Sean Connery as Jim Malone, tough and honest Chicago beat cop
Canadian border, September 1930
Film: The Untouchables
Release Date: June 3, 1987
Director: Brian De Palma
Costume Designer: Marilyn Vance
Recently recruited off the streets of Chicago, aging beat cop Jim Malone is more than happy to bring his grizzled brand of tough justice to the Canadian border to assist federal agent Eliot Ness (Kevin Costner) and their small but effective band of “untouchable” lawmen in stopping an illegal shipment of liquor from making its way into the United States.
Donald Pleasence as Dr. Sam Loomis, determined psychiatrist
Illinois, Halloween 1978
Release Date: October 25, 1978
Director: John Carpenter
Wardrobe Credit: Beth Rodgers
Based on a timely recommendation that I received from my friend @agentlemansarmour leading up to Halloween last year, I’d like to commemorate October 31 this year with a look at John Carpenter’s Halloween, the influential 1978 horror flick cited as kicking off the “Golden Age” of slasher movies and one of the most successful and profitable independent films of all time, grossing more than $70 million with a budget of less than $325,000. The suggestion particularly requested a look at the fall-friendly tweed jacket and raincoat worn by the movie’s ostensible protagonist, knowledgable psychiatrist Dr. Sam Loomis as portrayed by Donald Pleasence, who would reprise the role four more times before Malcolm McDowell took over for Rob Zombie’s 2007 reboot.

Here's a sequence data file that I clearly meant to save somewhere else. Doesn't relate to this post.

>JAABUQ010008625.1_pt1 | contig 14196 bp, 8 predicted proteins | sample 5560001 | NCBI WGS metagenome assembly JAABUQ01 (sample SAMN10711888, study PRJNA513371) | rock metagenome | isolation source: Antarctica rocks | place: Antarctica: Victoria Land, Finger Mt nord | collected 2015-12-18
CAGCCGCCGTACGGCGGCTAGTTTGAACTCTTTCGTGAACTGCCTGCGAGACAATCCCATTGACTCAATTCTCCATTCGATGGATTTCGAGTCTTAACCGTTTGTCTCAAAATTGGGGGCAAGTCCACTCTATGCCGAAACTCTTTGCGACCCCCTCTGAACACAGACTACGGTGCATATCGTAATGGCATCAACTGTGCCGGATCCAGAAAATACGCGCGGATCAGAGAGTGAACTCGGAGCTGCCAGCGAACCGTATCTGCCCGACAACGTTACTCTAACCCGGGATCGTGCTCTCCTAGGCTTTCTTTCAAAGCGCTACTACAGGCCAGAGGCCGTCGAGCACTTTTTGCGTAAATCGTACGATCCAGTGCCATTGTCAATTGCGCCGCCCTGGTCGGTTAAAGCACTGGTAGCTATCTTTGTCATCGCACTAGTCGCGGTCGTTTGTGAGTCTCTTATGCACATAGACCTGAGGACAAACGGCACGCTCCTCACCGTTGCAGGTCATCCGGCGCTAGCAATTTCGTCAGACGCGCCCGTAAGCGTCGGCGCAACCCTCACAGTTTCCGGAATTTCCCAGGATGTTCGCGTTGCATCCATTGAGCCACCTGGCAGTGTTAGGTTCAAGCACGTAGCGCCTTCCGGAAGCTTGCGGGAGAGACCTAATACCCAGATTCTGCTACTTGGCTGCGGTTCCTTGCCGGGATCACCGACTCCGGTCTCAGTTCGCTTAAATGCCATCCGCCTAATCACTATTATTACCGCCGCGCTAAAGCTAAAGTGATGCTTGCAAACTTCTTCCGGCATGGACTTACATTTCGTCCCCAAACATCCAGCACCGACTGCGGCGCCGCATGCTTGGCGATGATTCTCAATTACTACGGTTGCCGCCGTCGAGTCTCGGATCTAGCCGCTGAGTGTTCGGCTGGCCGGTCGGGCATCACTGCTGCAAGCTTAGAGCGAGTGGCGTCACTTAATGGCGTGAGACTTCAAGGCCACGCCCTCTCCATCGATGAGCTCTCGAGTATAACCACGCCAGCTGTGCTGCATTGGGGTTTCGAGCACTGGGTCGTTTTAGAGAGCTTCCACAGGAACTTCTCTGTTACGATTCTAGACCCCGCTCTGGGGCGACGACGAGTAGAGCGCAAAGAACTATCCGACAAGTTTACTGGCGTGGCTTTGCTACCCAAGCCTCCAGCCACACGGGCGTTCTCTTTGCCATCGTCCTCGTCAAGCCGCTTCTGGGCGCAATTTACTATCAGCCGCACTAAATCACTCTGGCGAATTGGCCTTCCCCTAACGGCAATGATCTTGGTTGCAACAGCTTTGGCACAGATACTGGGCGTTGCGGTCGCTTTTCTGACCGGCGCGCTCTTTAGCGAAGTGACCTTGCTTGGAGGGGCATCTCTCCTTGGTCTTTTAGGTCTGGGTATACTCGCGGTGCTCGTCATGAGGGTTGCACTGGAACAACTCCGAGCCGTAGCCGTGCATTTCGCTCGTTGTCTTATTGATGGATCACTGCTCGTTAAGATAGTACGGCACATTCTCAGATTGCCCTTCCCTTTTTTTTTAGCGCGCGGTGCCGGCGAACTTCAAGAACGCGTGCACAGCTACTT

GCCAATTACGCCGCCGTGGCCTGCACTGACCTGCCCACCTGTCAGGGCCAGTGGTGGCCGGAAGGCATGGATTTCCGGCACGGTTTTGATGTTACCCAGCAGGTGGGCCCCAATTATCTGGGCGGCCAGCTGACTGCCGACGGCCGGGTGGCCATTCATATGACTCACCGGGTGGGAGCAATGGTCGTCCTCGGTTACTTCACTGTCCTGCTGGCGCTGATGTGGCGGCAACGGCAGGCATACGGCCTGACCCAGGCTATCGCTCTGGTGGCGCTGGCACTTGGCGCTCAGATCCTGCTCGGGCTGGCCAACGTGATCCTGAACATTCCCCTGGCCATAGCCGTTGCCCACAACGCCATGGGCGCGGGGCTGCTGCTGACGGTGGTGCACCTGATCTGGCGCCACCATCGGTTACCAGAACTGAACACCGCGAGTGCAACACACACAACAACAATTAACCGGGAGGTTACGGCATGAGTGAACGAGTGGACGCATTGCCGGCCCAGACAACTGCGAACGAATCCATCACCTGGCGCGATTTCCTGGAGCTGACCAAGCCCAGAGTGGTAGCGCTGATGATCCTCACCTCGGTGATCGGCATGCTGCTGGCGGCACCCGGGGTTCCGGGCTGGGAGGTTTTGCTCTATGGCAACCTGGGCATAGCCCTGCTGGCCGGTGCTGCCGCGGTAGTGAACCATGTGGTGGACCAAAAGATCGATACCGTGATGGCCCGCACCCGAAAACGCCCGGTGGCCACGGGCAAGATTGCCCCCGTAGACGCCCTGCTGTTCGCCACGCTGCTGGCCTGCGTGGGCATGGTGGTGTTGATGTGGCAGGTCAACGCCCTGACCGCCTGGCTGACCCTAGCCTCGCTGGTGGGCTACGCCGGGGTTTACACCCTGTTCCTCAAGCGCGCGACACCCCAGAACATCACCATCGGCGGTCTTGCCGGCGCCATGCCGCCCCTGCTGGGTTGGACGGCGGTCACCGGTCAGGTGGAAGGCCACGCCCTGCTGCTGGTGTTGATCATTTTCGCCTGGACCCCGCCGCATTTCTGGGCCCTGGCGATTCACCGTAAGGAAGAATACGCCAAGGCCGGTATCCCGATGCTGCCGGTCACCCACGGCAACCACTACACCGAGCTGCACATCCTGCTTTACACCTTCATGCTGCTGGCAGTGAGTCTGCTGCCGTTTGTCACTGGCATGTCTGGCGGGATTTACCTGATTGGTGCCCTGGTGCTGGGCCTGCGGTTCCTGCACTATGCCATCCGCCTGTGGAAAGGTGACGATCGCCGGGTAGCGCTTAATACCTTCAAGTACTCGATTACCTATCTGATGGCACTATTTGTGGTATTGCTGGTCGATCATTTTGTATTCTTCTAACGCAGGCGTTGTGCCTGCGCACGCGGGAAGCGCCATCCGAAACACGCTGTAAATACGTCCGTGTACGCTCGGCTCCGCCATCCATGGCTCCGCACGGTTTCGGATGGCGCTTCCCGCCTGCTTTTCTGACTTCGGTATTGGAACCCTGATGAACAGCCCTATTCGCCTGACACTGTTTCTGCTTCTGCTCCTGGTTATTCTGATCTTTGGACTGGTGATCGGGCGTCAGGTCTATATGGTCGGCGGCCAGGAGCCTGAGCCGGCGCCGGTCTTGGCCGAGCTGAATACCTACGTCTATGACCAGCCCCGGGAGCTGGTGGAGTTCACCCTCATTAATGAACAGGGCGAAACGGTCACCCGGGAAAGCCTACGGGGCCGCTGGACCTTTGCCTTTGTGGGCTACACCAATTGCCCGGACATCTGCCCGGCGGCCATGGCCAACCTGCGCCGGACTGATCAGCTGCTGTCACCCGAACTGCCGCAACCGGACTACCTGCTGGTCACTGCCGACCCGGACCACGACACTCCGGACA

John Wayne as Sean Thornton, Irish-American former prizefighter
Inisfree, Ireland, spring during the 1920s
Film: The Quiet Man
Release Date: July 21, 1952
Director: John Ford
Costume Designer: Adele Palmer
John Ford’s cinematic love letter to his ancestral home remains a perennial St. Patrick’s Day favorite, even if it is a somewhat overly sanitized depiction of Irish life in the 1920s. As Duke’s outfit from The Quiet Man has been requested by at least three different BAMF Style readers over the last few years, I couldn’t imagine a better time to feature it than on St. Patrick’s Day weekend.
Based on a 1933 short story by Maurice Walsh, The Quiet Man stars Ford’s favorite actor John Wayne as Sean Thornton, a former boxer from Pittsburgh who is returning home to reclaim his family’s land in Ireland. Continue reading
Sean Connery as Colonel John Arbuthnot, British Indian Army commanding officer
Istanbul, December 1935
Film: Murder on the Orient Express
Release Date: November 24, 1974
Director: Sidney Lumet
Costume Designer: Tony Walton
WARNING! Spoilers ahead!
Happy birthday, Sean Connery, born August 25, 1930!
After playing James Bond in six films over the course of a decade, Connery was more than tired of the demanding role that had made him a star, and he began seeking work in different projects. One of his first films after putting 007 behind him (for the second time) was as part of the ensemble cast of Murder on the Orient Express, a 1974 adaptation of Agatha Christie’s classic 1934 mystery novel. Continue reading
George Lazenby as James Bond, British secret agent posing as heraldry expert Sir Hilary Bray
Swiss Alps, Christmas 1969
Film: On Her Majesty’s Secret Service
Release Date: December 18, 1969
Director: Peter R. Hunt
Tailor: Dimi Major